Anti-government activists, glued to Globovision for years, are quickly turning to other venues such as webcasts of Capriles events.
     
    Capriles also reaches a huge audience via Twitter: his 3.4 million following is the largest of any other Latin American politician, including heads of state. In fact, only the deceased Chavez beats him, with 4.2 million followers still.
     
    “While it is tempting to be frightened by Globovision's demise, it's possible that we may not need it in the end,” wrote pro-opposition blogger Juan Cristobal Nagel. “With the advent of social media, perhaps we're all better off without our Globovision addiction.”
     
    Throughout the Chavez years, most Venezuelan media were openly partisan and often caught up in controversy - and journalists have stayed in the news under Maduro.
     
    Influential state TV commentator Mario Silva, who for years acted as a pugnacious mouthpiece for “Chavismo,” had his nightly program pulled after the opposition released a recording purportedly showing him discussing corruption and conspiracy within state circles with a Cuban intelligence agent.
     
    Like Capriles, Maduro has also been complaining of censorship. The president accused private media of ignoring his public announcements of plans to fight crime, and also said U.S. network CNN's Spanish-language channel was backing coup plans.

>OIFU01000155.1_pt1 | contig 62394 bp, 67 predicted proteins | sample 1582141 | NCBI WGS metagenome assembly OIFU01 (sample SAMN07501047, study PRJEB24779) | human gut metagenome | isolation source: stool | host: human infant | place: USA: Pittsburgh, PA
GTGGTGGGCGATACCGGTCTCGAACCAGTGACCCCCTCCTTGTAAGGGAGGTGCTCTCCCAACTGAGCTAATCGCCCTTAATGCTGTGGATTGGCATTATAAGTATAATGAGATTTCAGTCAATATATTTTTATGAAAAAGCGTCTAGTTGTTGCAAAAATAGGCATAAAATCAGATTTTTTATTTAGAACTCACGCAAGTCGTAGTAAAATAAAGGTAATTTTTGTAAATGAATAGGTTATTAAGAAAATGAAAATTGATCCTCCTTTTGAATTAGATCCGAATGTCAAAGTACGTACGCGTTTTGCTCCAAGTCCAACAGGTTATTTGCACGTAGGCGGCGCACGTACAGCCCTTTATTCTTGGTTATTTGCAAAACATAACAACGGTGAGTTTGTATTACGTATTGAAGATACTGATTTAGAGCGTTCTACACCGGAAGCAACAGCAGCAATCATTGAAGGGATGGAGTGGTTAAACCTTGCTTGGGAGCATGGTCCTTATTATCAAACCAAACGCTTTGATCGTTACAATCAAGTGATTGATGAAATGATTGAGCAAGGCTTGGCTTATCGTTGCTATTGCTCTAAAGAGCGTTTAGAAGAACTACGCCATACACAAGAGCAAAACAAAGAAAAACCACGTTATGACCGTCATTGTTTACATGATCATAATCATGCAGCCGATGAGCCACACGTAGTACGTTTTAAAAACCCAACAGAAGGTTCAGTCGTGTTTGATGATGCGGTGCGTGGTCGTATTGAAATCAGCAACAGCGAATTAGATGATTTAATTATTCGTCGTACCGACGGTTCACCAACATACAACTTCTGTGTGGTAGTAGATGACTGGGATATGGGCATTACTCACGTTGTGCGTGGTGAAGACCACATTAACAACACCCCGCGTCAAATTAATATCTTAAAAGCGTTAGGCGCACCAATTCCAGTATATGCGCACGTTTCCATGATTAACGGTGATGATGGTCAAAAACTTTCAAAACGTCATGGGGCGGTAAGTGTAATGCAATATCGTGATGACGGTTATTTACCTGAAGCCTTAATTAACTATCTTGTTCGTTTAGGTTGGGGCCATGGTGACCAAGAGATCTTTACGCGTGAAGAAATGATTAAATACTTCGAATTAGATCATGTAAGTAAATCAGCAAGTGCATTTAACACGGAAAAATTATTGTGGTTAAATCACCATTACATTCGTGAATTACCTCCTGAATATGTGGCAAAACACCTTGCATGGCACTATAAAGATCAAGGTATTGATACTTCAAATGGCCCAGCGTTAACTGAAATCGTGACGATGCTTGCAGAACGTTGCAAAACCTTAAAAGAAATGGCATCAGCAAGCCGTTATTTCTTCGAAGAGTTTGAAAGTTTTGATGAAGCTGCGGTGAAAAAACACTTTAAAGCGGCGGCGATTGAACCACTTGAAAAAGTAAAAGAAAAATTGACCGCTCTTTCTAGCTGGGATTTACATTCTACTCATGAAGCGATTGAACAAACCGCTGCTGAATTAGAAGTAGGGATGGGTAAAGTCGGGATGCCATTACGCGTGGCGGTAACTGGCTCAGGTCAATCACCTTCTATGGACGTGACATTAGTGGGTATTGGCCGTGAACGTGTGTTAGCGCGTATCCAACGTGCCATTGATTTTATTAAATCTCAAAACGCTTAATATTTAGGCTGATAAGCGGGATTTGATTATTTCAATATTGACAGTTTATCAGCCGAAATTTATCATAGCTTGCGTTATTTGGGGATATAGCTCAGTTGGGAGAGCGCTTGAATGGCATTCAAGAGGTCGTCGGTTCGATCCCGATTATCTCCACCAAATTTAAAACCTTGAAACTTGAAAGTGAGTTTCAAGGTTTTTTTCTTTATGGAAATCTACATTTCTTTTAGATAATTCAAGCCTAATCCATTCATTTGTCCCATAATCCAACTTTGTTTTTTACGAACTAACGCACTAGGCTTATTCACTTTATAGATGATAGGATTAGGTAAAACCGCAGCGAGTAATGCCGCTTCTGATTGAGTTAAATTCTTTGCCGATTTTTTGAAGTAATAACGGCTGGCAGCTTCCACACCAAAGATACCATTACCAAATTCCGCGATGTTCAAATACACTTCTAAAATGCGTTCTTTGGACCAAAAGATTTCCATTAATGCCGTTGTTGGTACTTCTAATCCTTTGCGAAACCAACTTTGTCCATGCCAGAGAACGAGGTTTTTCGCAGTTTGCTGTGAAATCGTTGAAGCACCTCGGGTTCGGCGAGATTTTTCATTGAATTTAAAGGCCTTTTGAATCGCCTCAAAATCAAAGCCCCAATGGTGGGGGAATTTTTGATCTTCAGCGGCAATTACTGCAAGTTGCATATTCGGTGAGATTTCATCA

“It's a TV station at the service of destabilization, calling openly for a coup d'etat in Venezuela, distorting the political and social life of our fatherland,” he said this week in his latest dramatic accusations since taking office.

    You May Like

    Turkey, US Splits Deepen Over Support for Kurdish Militants

    Ankara summons American ambassador to protest remarks by State Department spokesman who said Washington does not consider Syria's Kurdish Democracy Union Party (PYD) a terrorist organization

    Obama Seeking $19 Billion for National Cybersecurity

    Move, touted as attempt to build broad, cohesive federal response to cyberthreats, calls for increase in cybersecurity spending across all government agencies

    Video Foreign Policy Weighs Heavy for Some US Voters

    VOA talks to protesters in Manchester, New Hampshire, who sound off on foreign policy issues such as the Guantanamo Bay prison, the Israeli-Palestinian conflict and the wars in Iraq, Syria and Yemen

    This forum has been closed.
    Comments
         
    There are no comments in this forum. Be first and add one

    Featured Videos

    Your JavaScript is turned off or you have an old version of Adobe's Flash Player. Get the latest Flash player.
    Valentine's Day Stinks for Lebanese Clownsi
    X
    February 09, 2016 8:04 PM
    This weekend, on Valentine's Day in Lebanon, love is not the only thing in the air. More than half a year after the country's trash crisis began, the stink of uncollected garbage remains on the streets. Step forward "Clown Me In," a group of clowns who use their skills for activism. Before the most romantic day of the year the clowns have released their unusual take on love in Lebanon -- in a bid to keep the pressure up and get the trash off the streets. John Owens reports from Beirut.
    Video

    Video Valentine's Day Stinks for Lebanese Clowns